Take your similar project time period, scale it up by any relevant delta in scope, and then double its schedule. If you’ve never completed a similar project, then pick the closest example you can come up with, and depending on how close it is, multiply its schedule by a higher factor. There is some level of judgment here, and depending on how many additional unknowns in the new project, the scale could be anywhere from 2.5-4x. Beyond that it’s probably better to not use a fixed bid at all, but you can still come up with a rough estimate.
That’s your first order estimate of how long it might take. What you do with that depends on whether you want to take a risk on fixed bid or you’d rather be more conservative and work an hourly or weekly rate. If you really don’t have anything to compare, then I’d recommend you bid at a decent hourly rate instead.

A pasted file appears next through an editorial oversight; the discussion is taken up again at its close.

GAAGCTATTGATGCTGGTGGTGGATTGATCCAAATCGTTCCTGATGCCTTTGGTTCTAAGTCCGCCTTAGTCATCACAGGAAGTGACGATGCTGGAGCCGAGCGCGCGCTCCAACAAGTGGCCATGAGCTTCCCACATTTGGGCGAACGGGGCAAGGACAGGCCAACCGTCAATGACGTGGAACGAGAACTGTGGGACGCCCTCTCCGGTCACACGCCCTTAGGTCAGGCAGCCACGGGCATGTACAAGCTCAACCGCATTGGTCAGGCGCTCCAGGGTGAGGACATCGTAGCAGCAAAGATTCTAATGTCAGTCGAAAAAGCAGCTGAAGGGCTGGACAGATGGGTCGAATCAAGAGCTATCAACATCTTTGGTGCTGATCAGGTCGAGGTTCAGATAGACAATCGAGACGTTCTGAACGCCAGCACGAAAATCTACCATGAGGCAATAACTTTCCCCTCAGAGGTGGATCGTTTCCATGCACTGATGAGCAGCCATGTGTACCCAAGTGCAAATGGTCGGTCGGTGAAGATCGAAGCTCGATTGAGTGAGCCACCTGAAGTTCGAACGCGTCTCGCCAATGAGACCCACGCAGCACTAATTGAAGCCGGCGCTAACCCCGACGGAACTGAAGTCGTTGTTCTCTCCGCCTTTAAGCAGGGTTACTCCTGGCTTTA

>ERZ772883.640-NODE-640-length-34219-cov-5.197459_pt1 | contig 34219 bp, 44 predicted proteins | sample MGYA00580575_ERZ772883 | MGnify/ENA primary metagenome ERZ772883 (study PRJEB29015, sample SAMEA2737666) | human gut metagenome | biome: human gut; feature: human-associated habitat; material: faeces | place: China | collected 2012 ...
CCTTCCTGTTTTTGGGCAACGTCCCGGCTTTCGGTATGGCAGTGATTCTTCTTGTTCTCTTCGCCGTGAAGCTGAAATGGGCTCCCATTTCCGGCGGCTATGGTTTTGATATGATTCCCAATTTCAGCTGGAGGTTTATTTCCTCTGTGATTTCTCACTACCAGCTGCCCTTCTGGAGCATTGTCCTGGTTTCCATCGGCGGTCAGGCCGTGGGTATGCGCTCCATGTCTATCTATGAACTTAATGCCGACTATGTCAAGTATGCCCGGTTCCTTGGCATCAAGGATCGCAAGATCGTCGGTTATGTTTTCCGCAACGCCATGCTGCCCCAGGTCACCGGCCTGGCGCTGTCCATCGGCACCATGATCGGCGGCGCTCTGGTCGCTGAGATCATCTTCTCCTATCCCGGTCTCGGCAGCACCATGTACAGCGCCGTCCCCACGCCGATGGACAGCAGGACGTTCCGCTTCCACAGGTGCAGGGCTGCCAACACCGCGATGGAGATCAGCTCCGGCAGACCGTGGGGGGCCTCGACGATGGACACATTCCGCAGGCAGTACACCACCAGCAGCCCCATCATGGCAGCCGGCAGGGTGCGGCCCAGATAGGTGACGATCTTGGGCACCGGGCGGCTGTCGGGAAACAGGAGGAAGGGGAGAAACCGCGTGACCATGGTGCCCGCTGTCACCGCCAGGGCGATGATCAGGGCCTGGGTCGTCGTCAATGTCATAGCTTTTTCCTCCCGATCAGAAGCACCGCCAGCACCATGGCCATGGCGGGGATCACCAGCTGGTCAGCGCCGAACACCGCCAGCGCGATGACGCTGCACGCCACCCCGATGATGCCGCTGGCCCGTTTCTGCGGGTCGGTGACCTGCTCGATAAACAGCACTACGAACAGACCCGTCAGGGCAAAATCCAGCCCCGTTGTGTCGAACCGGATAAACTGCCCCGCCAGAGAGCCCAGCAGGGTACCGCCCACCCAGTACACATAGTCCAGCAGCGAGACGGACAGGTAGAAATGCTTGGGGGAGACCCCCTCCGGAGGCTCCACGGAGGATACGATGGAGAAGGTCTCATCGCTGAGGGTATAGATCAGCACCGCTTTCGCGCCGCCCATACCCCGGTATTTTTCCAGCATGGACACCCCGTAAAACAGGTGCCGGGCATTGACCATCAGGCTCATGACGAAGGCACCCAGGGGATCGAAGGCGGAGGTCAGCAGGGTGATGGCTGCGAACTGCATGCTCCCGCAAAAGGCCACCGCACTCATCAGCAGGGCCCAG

If you want to offer a fixed bid, then multiply your first order estimate by what you would consider a high hourly rate. A rate that you’d be comfortable letting slip. If you want to make at least $60/hour, then multiply by $100/hour. If you want $100/hour, multiply by $150. Your specific skills, experience, and the nature of the task you’re completing will all contribute to your calculation.
The result of that calculation is your fixed bid offer. If you calculated above that the project might take 200 hours, and you want to make at least $60/hour, you multiply by $100/hour and get \$20,000 as a fixed bid for the project.
Fixed bid payments shouldn’t be requested as a single lump sum, by the way, unless the project is truly small (only a few days or less). You don’t want the client to have that much leverage. You want to structure the project into milestones that should occur no less frequently than every couple of weeks with payments after each one, and ideally you should ask for a “start-up” payment (especially if you haven’t worked for the client before), so that if they turn out to not reticent about a payment later on, at least you’ll have some compensation for your initial work.